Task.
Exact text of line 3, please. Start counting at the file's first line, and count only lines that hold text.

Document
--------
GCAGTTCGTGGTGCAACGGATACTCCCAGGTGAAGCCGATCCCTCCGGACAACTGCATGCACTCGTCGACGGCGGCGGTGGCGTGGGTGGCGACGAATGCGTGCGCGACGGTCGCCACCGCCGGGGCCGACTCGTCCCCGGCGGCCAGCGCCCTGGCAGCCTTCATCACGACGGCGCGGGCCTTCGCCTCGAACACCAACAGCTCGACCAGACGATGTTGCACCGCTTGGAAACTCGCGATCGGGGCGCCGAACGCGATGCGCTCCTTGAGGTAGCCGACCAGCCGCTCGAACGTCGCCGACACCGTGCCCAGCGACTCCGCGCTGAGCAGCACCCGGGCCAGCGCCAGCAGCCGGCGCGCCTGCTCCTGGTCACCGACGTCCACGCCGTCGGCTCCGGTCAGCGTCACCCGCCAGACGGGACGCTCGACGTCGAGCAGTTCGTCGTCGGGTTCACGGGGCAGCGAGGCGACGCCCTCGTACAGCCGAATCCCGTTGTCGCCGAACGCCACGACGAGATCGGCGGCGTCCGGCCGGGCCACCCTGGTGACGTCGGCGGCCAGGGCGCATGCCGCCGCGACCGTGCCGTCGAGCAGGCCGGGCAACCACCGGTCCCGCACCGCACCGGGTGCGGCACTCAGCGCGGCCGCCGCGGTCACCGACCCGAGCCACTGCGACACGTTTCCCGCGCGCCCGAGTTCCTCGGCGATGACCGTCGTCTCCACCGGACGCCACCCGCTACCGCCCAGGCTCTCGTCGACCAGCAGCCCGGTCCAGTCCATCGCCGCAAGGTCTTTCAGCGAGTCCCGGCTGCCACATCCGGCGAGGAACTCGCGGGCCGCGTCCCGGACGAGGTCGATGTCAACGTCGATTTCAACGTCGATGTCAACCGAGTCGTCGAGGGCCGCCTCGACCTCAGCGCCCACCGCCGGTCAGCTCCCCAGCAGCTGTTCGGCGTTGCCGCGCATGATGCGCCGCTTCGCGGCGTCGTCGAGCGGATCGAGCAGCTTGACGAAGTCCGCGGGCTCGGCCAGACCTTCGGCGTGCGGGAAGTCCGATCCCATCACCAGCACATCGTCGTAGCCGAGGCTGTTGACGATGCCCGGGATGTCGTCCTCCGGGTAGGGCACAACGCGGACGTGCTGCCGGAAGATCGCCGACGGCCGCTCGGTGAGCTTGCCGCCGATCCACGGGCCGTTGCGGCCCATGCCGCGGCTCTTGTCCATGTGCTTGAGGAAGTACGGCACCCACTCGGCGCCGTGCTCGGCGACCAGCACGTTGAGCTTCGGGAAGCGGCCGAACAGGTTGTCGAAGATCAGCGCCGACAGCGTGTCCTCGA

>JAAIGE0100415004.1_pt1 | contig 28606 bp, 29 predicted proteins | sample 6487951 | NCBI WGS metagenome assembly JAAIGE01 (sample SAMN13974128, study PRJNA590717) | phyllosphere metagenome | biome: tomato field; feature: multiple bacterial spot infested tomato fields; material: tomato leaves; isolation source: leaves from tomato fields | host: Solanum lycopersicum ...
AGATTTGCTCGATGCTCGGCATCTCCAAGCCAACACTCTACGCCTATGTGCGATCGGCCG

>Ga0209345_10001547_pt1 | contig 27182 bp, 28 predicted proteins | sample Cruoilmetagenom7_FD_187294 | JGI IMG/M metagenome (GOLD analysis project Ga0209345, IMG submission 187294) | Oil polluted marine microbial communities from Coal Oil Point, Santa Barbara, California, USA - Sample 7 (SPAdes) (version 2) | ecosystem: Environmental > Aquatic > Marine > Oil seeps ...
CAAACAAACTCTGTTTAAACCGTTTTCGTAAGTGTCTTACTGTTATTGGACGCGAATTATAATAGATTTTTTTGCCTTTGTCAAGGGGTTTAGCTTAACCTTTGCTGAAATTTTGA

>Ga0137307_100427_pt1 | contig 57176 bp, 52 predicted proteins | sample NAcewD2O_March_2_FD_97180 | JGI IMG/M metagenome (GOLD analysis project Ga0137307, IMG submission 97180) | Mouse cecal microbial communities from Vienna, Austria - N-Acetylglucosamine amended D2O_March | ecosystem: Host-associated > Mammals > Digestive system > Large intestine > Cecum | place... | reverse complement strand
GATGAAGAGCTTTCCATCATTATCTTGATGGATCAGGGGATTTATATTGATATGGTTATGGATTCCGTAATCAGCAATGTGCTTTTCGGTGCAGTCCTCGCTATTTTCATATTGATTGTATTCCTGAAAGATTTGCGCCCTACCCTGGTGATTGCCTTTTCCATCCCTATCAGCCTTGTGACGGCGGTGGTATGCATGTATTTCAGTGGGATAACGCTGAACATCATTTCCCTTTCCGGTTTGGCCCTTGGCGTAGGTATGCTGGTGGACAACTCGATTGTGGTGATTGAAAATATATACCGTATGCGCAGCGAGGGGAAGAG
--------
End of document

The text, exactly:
AGATTTGCTCGATGCTCGGCATCTCCAAGCCAACACTCTACGCCTATGTGCGATCGGCCG